When making furniture, it’s worth noting that the theme of every piece has several layers of design, which, when combined in harmony, make a pleasing visual form and a meaningful whole.  I would add to this approach, the consideration of the ideas of form and function.  These ideas do not necessarily cooperate.  They might compete. To avoid competition, the details will support the main theme. Visual movement between the details and the whole form  sets up a relationship which blends the form and even the utility into one thing. 

Themes may vary from reverence to humor to utility. “Function”, however, will not determine the end result though it has an important place.  A spoon can be plain or it can be elaborately decorated, straight or curved, wide or narrow and could be made from many materials. The “end use” of the spoon determines some aspects of the design but does not absolutely dictate its final form.  

Beauty is in the  eye of the maker throughout conception and execution, but I believe the ultimate beauty will be determined by the one for whom the work is intended. The end user will decide if they like its beauty or its utility or whether the balance of the two qualities is acceptable. The balance is different for each particular user .  Not often enough, but sometimes there is perfect balance.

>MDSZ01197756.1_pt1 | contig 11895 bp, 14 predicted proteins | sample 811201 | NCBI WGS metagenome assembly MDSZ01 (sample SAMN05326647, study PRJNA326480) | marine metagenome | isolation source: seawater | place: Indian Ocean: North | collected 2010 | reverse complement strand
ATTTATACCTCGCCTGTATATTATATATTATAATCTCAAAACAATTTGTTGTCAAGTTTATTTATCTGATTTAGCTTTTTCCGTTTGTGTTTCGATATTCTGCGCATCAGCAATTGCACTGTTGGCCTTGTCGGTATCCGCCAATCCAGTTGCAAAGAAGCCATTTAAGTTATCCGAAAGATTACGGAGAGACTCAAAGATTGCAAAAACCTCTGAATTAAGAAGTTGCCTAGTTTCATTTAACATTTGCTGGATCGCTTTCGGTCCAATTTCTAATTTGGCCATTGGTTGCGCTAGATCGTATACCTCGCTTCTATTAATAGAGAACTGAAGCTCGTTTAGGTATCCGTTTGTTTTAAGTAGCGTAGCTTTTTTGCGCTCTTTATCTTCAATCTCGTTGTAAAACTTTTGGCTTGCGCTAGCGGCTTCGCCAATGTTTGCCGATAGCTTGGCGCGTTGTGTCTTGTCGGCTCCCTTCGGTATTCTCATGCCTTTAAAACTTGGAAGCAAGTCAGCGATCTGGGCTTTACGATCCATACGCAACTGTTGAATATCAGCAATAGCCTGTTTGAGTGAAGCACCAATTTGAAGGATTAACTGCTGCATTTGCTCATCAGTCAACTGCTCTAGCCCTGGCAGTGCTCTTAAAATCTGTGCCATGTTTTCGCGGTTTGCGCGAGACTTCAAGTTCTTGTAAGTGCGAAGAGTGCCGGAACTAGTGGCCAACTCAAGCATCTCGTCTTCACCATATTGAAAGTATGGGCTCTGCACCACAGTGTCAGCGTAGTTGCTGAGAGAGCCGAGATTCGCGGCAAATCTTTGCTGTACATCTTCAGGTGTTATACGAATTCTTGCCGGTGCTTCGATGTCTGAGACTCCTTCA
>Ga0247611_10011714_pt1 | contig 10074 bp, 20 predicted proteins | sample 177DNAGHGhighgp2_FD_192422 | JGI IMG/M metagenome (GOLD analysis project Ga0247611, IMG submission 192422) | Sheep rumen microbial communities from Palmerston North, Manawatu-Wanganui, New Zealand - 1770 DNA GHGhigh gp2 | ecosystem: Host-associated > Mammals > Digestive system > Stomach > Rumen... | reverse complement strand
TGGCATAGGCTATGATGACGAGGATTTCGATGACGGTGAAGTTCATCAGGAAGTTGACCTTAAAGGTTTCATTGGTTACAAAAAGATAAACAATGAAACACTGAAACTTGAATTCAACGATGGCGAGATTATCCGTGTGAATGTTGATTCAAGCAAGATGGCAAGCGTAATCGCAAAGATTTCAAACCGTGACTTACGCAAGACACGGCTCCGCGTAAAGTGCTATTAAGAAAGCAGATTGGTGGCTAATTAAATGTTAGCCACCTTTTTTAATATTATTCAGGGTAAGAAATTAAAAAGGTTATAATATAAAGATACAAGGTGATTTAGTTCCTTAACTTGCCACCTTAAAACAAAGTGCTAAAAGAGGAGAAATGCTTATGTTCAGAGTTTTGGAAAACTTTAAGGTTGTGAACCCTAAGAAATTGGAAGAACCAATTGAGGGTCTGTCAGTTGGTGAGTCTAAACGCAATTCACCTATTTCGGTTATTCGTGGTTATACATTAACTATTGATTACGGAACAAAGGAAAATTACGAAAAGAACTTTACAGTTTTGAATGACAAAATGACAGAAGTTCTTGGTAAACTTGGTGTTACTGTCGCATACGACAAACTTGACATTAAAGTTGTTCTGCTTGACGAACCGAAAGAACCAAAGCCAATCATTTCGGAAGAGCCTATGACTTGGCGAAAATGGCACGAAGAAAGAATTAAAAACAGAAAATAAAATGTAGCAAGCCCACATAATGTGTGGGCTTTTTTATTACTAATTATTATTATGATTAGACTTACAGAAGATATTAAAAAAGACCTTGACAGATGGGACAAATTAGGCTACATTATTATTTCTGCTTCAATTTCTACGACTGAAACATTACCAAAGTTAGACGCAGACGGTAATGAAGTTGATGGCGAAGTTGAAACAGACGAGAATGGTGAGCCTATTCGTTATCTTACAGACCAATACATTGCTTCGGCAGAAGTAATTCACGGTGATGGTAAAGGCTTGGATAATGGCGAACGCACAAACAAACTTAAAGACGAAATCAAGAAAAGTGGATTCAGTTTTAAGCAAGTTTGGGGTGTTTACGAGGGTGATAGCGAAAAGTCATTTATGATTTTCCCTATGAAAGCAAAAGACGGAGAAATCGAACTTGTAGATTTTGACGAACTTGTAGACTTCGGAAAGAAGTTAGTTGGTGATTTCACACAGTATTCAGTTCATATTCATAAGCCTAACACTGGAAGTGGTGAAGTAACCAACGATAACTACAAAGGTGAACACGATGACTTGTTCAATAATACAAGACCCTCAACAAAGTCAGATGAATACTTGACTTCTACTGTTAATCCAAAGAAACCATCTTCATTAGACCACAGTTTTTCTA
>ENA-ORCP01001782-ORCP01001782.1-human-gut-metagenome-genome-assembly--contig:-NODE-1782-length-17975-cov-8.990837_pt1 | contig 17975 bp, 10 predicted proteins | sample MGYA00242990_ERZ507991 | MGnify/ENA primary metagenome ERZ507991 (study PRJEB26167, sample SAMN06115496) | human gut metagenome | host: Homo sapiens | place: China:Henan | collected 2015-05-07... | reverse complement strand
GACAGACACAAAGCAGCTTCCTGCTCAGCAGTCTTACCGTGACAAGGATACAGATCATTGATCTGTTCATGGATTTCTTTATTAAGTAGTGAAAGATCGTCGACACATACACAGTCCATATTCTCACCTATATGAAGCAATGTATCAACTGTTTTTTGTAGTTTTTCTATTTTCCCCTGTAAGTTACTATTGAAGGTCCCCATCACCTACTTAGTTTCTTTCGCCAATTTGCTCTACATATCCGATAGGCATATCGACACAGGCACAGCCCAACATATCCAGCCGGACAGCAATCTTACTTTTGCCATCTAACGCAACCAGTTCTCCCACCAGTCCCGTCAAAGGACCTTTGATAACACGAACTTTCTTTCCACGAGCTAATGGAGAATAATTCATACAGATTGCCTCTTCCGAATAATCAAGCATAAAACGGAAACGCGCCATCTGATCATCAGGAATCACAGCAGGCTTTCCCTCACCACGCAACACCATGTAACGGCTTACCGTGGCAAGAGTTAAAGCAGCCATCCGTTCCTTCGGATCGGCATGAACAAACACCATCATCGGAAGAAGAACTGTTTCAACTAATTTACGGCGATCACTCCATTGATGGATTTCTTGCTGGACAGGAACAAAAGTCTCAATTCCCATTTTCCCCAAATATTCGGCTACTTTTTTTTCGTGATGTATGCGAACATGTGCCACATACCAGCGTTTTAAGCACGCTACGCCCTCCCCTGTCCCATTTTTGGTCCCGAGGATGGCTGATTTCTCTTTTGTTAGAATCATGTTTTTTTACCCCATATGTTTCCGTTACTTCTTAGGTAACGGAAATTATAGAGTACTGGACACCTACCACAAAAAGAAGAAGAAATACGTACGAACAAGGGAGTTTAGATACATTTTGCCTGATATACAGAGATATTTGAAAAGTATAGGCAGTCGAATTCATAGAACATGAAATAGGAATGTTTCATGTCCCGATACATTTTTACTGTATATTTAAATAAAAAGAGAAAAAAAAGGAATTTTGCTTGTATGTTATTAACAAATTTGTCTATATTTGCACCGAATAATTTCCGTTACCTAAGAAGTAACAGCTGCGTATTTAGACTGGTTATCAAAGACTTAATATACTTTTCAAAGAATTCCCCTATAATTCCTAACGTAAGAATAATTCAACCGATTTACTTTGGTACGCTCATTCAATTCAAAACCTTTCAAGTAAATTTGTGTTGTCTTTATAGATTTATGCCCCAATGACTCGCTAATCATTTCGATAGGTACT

An ideal example of furniture, despite its beauty,  which is not well suited to its utility function is the magnificent throne which was very uncomfortable.  The throne, fulfilled one purpose well, conveying the power and importance of the king, but remained an inadequate chair. 

Enter the designer whose role is to resolve the conflicts if comfort and form.

To design means to make choices about where the emphasis is placed.  Art is about this choice of emphasis, therefore the designer is critical to the outcome.  Designers must choose between contradictions which are inherent in conceiving and executing ideas.  Which advantage does he choose?  The client may give you priorities but the conscious designer will often have to choose between contradictions.  It makes for an interestingly infinite challenge.  If there is an idea to aspire to I think it’s in the Latin phrase “Esse quam videri” which translates: “to be, not just to seem to be.”


furniture as vocation/avocation

The motivation driving me toward the end of every project is the exhilaration experienced while working toward completing each task, always with the hope that the results will materialize to my liking.

One often hears that there's more to it than meets the eye.

While it is true that some of the fun may meet the eye, most of it is in the experience of working out solutions to satisfy the mind as well as the eye.